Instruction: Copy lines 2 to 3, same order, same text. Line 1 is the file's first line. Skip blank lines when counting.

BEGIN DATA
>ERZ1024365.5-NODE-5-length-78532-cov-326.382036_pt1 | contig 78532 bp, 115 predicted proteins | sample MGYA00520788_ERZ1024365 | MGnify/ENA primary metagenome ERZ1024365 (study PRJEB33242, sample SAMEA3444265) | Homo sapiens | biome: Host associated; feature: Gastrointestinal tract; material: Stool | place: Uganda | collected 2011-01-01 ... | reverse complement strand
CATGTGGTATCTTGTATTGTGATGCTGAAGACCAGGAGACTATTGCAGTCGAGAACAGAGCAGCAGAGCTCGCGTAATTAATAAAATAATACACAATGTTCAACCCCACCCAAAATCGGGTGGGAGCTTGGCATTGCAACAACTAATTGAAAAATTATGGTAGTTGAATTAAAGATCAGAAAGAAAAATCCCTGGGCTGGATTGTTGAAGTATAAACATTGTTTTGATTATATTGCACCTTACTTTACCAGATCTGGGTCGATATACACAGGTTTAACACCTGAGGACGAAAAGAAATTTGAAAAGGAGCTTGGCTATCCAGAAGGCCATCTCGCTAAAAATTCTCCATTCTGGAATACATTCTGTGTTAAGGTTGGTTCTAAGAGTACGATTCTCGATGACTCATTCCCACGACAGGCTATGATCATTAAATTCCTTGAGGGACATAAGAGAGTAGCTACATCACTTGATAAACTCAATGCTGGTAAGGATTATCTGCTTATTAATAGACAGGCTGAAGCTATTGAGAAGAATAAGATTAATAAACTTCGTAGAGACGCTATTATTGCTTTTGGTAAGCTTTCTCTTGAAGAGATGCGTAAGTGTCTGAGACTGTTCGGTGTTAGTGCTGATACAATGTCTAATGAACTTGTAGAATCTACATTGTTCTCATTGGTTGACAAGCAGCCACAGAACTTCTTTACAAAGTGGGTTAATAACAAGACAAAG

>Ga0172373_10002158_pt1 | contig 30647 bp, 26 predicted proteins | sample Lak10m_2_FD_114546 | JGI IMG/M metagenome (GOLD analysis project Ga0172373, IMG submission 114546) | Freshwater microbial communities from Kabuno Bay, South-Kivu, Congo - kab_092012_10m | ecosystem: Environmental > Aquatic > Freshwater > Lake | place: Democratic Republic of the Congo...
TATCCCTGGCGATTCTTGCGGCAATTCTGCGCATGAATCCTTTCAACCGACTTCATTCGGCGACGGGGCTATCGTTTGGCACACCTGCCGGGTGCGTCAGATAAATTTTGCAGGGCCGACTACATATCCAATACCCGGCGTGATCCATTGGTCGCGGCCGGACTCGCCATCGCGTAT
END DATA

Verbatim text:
CATGTGGTATCTTGTATTGTGATGCTGAAGACCAGGAGACTATTGCAGTCGAGAACAGAGCAGCAGAGCTCGCGTAATTAATAAAATAATACACAATGTTCAACCCCACCCAAAATCGGGTGGGAGCTTGGCATTGCAACAACTAATTGAAAAATTATGGTAGTTGAATTAAAGATCAGAAAGAAAAATCCCTGGGCTGGATTGTTGAAGTATAAACATTGTTTTGATTATATTGCACCTTACTTTACCAGATCTGGGTCGATATACACAGGTTTAACACCTGAGGACGAAAAGAAATTTGAAAAGGAGCTTGGCTATCCAGAAGGCCATCTCGCTAAAAATTCTCCATTCTGGAATACATTCTGTGTTAAGGTTGGTTCTAAGAGTACGATTCTCGATGACTCATTCCCACGACAGGCTATGATCATTAAATTCCTTGAGGGACATAAGAGAGTAGCTACATCACTTGATAAACTCAATGCTGGTAAGGATTATCTGCTTATTAATAGACAGGCTGAAGCTATTGAGAAGAATAAGATTAATAAACTTCGTAGAGACGCTATTATTGCTTTTGGTAAGCTTTCTCTTGAAGAGATGCGTAAGTGTCTGAGACTGTTCGGTGTTAGTGCTGATACAATGTCTAATGAACTTGTAGAATCTACATTGTTCTCATTGGTTGACAAGCAGCCACAGAACTTCTTTACAAAGTGGGTTAATAACAAGACAAAG

>Ga0172373_10002158_pt1 | contig 30647 bp, 26 predicted proteins | sample Lak10m_2_FD_114546 | JGI IMG/M metagenome (GOLD analysis project Ga0172373, IMG submission 114546) | Freshwater microbial communities from Kabuno Bay, South-Kivu, Congo - kab_092012_10m | ecosystem: Environmental > Aquatic > Freshwater > Lake | place: Democratic Republic of the Congo...